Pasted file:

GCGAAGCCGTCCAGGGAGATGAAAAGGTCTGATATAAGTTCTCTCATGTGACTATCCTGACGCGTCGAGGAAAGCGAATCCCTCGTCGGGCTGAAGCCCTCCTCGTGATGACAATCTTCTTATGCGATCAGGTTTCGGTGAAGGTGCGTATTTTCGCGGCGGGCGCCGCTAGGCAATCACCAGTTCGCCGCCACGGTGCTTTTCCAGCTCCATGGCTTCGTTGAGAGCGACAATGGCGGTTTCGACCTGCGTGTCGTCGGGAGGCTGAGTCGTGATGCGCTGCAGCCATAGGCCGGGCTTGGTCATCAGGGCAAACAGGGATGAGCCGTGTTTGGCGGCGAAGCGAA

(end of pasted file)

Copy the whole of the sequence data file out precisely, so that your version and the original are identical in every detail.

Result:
GCGAAGCCGTCCAGGGAGATGAAAAGGTCTGATATAAGTTCTCTCATGTGACTATCCTGACGCGTCGAGGAAAGCGAATCCCTCGTCGGGCTGAAGCCCTCCTCGTGATGACAATCTTCTTATGCGATCAGGTTTCGGTGAAGGTGCGTATTTTCGCGGCGGGCGCCGCTAGGCAATCACCAGTTCGCCGCCACGGTGCTTTTCCAGCTCCATGGCTTCGTTGAGAGCGACAATGGCGGTTTCGACCTGCGTGTCGTCGGGAGGCTGAGTCGTGATGCGCTGCAGCCATAGGCCGGGCTTGGTCATCAGGGCAAACAGGGATGAGCCGTGTTTGGCGGCGAAGCGAA